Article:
Maybe it’s a style and usage hang-up, but I don’t see “continuous” and “continual” as the same word. Sure, they’re synonyms of one another, but last night while watching Super Nanny (I know) I heard Jo use “continuously” when I thought “continually” sounded more correct to my ear.
To be clear, I’ve used both words in both written and spoken settings, but I can’t quite put my finger on a delineation for their usage. Maybe “continual” as an agent/modifier/adverb by a group or a thing and “continuous” are more personal?
I really don’t know. Leave a comment (especially English majors).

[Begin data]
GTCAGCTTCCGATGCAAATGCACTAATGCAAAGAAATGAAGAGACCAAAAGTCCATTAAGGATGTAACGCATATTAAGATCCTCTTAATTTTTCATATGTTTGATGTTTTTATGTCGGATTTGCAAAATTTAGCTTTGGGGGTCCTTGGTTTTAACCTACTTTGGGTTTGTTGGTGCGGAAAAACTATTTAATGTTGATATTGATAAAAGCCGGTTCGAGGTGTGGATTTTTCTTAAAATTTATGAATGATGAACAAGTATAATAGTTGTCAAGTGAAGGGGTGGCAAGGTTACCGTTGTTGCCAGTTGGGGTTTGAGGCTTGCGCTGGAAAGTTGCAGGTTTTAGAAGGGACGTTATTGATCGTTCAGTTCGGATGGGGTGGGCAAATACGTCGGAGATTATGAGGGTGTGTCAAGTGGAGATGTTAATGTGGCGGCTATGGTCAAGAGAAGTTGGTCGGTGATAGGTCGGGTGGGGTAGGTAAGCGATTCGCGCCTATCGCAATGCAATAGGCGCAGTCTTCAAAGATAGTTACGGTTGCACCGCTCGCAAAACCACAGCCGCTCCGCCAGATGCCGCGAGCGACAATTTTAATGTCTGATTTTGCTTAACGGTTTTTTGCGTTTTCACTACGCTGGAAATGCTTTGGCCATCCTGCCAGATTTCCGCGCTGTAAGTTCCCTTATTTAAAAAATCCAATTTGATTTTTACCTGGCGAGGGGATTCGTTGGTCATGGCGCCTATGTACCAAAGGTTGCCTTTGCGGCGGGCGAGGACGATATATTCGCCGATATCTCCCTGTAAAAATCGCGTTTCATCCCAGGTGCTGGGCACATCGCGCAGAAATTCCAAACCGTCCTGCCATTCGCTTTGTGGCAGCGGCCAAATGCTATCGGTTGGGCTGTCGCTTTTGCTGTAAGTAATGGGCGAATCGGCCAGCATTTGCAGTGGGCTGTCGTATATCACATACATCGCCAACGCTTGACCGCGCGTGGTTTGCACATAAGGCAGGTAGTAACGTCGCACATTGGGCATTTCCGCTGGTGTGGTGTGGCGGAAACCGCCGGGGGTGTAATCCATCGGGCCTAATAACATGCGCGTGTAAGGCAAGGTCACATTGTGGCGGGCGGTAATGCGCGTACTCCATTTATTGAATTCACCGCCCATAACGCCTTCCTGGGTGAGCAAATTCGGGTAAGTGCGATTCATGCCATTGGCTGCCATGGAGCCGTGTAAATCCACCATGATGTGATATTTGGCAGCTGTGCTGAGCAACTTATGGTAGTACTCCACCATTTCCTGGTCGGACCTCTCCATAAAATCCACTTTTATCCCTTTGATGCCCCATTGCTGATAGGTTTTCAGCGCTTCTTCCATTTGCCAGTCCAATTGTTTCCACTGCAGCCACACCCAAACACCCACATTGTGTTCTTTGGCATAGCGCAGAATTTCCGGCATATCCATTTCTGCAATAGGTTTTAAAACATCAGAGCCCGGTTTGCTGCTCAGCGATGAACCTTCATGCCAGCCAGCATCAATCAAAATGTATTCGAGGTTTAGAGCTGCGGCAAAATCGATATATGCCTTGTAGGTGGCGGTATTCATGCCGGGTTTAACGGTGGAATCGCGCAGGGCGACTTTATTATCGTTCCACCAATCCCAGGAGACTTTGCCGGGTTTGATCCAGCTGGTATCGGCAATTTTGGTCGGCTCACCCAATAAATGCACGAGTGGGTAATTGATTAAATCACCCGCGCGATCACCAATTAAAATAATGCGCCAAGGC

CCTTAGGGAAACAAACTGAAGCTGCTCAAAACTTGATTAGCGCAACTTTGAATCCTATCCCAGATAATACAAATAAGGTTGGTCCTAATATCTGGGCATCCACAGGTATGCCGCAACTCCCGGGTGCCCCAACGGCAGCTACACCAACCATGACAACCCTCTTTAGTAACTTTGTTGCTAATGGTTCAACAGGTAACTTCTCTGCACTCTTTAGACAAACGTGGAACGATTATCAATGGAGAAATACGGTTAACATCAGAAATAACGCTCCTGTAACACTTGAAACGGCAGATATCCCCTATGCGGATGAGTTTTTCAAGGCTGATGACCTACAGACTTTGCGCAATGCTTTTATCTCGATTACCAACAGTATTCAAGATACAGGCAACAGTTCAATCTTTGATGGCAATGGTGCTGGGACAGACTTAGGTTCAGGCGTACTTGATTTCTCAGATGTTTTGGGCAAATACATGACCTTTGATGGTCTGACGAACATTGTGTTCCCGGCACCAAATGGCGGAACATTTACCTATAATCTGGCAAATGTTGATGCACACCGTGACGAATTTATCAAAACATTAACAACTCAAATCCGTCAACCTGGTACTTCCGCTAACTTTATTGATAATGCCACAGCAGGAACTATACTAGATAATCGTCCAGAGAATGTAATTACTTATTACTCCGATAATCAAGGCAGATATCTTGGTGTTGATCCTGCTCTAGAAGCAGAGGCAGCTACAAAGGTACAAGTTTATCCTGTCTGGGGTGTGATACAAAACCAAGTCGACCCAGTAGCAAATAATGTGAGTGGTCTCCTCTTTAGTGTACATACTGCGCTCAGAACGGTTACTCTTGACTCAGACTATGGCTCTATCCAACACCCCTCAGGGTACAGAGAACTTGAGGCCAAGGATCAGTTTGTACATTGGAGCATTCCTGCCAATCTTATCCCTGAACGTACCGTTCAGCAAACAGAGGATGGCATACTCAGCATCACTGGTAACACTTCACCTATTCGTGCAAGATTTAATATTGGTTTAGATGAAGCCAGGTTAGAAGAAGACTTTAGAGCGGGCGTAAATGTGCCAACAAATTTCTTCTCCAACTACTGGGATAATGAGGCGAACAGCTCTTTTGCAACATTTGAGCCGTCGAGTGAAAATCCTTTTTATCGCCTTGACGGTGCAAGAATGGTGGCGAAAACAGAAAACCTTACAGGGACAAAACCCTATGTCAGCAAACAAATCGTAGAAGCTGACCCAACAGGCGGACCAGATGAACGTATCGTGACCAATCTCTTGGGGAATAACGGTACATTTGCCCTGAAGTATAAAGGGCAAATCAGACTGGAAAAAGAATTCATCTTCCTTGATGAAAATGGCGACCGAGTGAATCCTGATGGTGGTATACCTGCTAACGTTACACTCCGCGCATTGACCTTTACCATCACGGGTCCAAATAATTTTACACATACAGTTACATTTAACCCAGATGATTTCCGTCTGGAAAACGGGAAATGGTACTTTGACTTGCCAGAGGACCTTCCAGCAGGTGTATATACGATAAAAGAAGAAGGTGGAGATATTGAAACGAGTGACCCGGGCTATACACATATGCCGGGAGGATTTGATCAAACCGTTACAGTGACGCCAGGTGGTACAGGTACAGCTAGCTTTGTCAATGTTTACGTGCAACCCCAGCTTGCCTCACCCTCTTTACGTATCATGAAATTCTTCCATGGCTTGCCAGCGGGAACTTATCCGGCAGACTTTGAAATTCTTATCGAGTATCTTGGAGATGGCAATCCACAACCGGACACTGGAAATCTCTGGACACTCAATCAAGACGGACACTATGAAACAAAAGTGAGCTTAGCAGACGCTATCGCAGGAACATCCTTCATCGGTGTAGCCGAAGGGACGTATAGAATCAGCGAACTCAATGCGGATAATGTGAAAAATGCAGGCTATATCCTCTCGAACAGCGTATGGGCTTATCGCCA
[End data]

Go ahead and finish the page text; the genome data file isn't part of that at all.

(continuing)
Main Entry: conÂ·tinÂ·uÂ·al
Pronunciation: k&n-’tin-yÃ¼-&l, -y&l
Etymology: Middle English, from Anglo-French continuel, from Latin continuus continuous
1 : continuing indefinitely in time without interruption [continual fear]
2 : recurring in steady usually rapid succession [a history of continual invasions]
- conÂ·tinÂ·uÂ·alÂ·ly adverb
Main Entry: conÂ·tinÂ·uÂ·ous
Etymology: Latin continuus, from continEre to hold together — more at CONTAIN
1 : marked by uninterrupted extension in space, time, or sequence
2 of a function : having the property that the absolute value of the numerical difference between the value at a given point and the value at any point in a neighborhood of the given point can be made as close to zero as desired by choosing the neighborhood small enough
They share a root but am I way off base for hearing/using them differently?